Trumpet Discussion Discuss Forming a community band...... in the General forums; Due to the lack of performance opportunities in our little town, several of us are talking about forming a community ...
Forming a community band......
Due to the lack of performance opportunities in our little town, several of us are talking about forming a community band. Three of us sat down the other evening and started talking about this seriously for the first time. It took about 5 minutes for us to realize that we have absolutely NO idea what we are doing!
We reached that point after we started talking about buying music, which led to a brief discussion of financial issues, which lead to speculation about "sponsors" (or donors), at which point the sax player started wondering about performance fees for copy-righted songs (out of respect for his position as pastor of our church, we let him ramble on without telling him to go wet his reed or anything).
So...I started wondering if anybody in this group had been involved in such an endeavor. What were the experiences you had, good and bad? Does anybody have any advice to offer that does not include valium or Jack Danials? And if anybody knows of a good web site to do research on this topic, I would appreciate knowing about it.
Dick, get yourself into yahoo groups and sign up for the community music newsletter etc. There are oodles of folks there who have setup, who operate, who discuss exactly these kinds of issues.
Sometimes it gets a bit dry with discussions on copyright, "POP", how to organize an instrument rental program, etc. but you can always ask your questions and rely on getting answers from folks who have "been there, done that".
Thank you kind sir! I figured you would point me in the right direction!
Re: Forming a community band......
Originally Posted by rdt1959
I am one of the founders, and music director, of a community band that is now in its 8th year of existance. I also formed a "Swing Band", as an offshoot of the Concert Band, in the second year. Both groups are thriving, as is our Flute Ensemble.
Since you have had your first "meeting", it's time to plan a second, and third. There are 5 things that are essentials for a musical group:
1. A music director
3. A rehearsal location
First, I would check your with local County School District. Find out who the music teachers are, and ask if any of them would be interested in becoming your music director. If the answer is "Yes", he/she can probably arrange for the use of the school in which they teach. Depending on the level of his/her school, you may have access to the music library, until which time you can establish an income, and budget for your own group.
Second, post an announcement about a meeting for interested musicians within your county. Post a notice in schools, churches, grocery stores, music stores, realtors offices, and in every local business location that is willing to allow you to post something. There may be a small local newspaper that would put an ad in their paper for you, or do an article about your goal of forming a community band are. Most will do this as a community service. I'll bet that the good Pastor may be agreeable to host the informational meeting.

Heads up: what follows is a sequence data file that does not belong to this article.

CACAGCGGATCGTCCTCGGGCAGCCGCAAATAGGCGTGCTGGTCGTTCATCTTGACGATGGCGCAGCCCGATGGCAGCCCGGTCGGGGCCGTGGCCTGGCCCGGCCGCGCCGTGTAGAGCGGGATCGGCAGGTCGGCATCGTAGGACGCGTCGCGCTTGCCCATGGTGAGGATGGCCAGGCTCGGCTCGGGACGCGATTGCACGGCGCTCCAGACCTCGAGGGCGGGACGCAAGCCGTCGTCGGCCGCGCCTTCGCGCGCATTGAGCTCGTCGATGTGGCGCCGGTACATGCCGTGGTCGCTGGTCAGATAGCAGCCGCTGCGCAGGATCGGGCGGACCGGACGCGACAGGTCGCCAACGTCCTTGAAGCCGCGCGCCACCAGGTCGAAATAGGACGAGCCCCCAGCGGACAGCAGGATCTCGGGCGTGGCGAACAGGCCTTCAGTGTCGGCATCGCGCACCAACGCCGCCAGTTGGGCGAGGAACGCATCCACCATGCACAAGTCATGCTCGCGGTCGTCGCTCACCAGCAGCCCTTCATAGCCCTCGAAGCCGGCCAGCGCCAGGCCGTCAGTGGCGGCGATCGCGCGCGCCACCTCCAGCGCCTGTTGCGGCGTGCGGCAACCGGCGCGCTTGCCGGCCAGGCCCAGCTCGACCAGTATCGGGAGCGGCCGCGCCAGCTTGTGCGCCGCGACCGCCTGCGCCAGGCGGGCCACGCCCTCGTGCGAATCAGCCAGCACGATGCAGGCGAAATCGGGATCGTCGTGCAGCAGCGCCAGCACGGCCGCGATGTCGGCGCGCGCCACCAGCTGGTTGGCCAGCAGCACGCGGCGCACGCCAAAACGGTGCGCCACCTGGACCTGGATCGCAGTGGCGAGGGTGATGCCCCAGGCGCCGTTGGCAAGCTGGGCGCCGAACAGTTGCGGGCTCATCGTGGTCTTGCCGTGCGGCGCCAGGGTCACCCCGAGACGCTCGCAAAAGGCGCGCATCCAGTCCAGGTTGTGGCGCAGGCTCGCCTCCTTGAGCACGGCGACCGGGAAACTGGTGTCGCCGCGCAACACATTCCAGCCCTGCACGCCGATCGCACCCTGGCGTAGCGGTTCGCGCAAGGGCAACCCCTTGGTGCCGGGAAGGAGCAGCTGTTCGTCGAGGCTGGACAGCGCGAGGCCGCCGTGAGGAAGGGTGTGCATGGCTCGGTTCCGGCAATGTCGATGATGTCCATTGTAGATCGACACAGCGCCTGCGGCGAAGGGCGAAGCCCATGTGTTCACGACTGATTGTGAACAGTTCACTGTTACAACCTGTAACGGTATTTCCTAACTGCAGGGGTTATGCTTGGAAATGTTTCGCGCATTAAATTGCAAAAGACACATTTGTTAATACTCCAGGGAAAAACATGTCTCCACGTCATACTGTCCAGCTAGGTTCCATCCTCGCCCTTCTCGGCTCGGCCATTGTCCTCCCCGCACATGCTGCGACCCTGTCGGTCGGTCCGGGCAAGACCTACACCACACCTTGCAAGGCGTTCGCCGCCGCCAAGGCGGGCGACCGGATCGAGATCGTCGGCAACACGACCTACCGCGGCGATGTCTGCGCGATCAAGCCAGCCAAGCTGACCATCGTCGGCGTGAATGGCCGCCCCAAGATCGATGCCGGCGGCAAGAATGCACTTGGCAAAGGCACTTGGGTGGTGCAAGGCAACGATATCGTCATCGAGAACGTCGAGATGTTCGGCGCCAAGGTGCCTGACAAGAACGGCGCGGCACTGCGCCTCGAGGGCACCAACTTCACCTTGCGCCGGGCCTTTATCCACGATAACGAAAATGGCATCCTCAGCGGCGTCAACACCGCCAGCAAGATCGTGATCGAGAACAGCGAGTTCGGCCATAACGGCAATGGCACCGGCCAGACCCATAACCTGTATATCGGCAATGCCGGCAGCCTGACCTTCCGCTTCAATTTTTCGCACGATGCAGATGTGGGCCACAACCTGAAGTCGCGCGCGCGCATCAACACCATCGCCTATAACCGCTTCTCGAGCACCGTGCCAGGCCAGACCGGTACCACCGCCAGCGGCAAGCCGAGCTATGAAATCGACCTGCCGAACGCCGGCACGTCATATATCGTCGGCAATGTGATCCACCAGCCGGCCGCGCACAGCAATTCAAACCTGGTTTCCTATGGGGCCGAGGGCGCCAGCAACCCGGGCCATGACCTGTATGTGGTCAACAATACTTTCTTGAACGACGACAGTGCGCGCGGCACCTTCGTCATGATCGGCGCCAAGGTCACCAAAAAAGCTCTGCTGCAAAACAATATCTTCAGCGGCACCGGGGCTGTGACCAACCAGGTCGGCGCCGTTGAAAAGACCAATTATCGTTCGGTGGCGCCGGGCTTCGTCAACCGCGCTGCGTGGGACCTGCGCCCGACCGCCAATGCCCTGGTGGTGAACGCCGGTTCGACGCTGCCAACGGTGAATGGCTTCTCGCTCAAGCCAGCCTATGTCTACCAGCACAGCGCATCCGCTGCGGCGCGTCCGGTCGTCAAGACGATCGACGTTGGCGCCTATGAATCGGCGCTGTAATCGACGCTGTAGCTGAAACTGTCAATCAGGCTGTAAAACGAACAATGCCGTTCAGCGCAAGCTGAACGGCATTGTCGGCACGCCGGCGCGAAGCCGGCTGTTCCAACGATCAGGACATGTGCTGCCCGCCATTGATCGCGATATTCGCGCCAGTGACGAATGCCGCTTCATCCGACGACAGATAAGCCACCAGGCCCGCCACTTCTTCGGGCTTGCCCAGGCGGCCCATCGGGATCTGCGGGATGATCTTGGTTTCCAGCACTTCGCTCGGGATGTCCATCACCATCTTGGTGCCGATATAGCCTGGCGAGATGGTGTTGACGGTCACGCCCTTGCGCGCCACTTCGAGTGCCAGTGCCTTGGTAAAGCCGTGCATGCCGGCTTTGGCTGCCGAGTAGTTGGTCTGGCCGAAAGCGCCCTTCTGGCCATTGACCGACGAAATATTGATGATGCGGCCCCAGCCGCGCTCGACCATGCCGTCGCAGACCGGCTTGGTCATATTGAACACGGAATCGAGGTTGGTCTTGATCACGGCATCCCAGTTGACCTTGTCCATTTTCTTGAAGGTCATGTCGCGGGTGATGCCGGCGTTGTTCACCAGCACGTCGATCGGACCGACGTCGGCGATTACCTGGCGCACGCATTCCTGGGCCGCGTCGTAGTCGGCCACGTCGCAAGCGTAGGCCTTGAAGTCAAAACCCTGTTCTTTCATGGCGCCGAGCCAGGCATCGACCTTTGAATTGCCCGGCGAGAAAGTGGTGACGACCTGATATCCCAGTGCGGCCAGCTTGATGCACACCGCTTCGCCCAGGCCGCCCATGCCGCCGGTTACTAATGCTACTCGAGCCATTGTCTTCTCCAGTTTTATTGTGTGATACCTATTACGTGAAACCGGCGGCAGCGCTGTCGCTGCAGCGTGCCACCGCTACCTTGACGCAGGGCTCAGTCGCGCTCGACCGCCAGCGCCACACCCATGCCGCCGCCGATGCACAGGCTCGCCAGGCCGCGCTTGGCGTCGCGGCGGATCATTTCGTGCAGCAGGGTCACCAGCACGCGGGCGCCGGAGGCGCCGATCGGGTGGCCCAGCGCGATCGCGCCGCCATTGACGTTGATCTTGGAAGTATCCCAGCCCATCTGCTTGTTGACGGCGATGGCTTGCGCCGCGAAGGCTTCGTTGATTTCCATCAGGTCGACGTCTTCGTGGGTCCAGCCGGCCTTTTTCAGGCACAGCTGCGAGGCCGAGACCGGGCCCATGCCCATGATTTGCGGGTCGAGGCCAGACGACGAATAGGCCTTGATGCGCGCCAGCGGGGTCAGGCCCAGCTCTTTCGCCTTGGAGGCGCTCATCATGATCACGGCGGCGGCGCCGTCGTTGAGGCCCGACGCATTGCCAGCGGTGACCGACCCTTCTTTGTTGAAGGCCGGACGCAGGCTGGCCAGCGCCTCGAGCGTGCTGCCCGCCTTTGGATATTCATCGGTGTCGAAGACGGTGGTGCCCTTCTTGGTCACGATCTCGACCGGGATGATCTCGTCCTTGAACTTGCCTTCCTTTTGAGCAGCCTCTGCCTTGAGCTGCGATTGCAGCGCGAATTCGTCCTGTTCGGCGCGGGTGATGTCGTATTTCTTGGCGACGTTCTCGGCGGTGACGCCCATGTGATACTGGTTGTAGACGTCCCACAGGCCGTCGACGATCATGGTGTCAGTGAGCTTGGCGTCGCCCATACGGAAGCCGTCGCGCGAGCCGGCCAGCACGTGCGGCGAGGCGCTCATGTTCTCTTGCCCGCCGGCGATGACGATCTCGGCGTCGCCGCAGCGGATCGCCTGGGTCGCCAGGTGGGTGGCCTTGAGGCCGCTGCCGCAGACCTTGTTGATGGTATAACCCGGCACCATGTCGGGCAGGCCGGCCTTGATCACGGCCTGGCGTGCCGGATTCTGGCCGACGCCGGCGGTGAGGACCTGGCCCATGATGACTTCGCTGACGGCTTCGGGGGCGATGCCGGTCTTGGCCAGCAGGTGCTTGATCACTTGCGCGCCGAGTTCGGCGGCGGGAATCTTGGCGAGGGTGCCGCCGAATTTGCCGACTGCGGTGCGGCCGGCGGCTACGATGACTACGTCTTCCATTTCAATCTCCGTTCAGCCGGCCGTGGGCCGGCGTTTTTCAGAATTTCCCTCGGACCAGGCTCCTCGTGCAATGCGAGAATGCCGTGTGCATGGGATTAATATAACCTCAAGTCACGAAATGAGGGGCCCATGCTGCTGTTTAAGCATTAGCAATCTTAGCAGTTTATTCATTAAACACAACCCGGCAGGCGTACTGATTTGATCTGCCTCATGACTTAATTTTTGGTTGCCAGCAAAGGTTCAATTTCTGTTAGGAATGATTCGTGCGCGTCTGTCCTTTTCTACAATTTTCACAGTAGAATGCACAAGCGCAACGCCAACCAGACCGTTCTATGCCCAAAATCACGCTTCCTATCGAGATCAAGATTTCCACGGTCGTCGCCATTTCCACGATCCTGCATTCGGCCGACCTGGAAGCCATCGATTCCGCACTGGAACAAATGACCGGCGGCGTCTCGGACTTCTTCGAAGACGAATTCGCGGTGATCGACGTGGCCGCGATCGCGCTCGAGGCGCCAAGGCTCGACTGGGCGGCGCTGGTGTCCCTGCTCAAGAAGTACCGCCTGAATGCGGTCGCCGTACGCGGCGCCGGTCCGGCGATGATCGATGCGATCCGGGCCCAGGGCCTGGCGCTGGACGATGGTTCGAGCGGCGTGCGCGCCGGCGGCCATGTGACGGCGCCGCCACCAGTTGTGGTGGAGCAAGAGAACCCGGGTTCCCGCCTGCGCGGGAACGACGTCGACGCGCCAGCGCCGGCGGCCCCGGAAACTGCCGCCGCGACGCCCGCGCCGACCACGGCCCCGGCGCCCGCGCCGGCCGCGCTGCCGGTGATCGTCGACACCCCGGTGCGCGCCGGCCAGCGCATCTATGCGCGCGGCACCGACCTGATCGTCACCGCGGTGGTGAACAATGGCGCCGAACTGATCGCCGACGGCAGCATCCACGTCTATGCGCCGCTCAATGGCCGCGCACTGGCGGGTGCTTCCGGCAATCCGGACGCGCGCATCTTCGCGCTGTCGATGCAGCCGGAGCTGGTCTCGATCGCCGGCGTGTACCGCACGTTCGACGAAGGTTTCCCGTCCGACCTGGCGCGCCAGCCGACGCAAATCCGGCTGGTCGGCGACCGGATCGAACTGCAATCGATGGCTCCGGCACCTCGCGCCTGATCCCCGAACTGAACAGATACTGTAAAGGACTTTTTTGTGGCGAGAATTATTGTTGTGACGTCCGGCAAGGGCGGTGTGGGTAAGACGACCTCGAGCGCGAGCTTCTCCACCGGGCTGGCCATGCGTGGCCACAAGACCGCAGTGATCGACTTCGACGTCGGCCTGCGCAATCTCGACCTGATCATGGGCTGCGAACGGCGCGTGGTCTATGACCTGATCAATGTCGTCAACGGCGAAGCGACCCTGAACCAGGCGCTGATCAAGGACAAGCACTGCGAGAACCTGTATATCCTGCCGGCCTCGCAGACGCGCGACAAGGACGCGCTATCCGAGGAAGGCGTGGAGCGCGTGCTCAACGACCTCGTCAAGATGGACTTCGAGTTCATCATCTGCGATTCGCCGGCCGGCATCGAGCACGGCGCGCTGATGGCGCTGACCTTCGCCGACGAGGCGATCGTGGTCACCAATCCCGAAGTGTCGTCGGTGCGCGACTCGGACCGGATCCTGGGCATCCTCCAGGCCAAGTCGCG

Your committee of three, and perhaps a music director... if you've found one, can lead the meeting. Make certain that everyone fills out some sort of a form, listing the obvious... name, address, phone number/e-mail address, as well as their instrument, prior musical experiences, and a realistic level of performance ability. Probably the most critical question to ask is how often someone would like to perform, and the type of venue in which they would like to perform. In order for a group of this nature to exist, they MUST perform... THAT is the purpose of a musical ensemble. It sets goals for both individuals, and for the group.
Next, plan a follow-up meeting. At the meeting, the group, or your music director, can discuss music, and you can set your first rehearsal. Perhaps some of the interested parties would be willing to donate a piece to the group, so that you can get started. Many groups have dues to cover some, or most of the expenses, in addition to providing a higher level of commitment.
I would like to mention the fact that not all "members" of the group need to be performers. There are many behind the scenes needs that are more political in nature, that most of your musicians within the organization will not want to participate in. Perhaps these are the people who can help book performances, and hopefully guarantee an audience.
In addition, having people who are willing to transport larger instruments, or to help set up for performances is very helpful. Again, those people do not need to know how to play an instrument, but they will provide a valuable service to the group.
Ultimately, you'll need everyone's involvement, in one way, or another, to help nurture the group. The end results are a sense of pride, teamwork, and accomplishment.
Please let me know if I can be of further help. Good luck, Dick!
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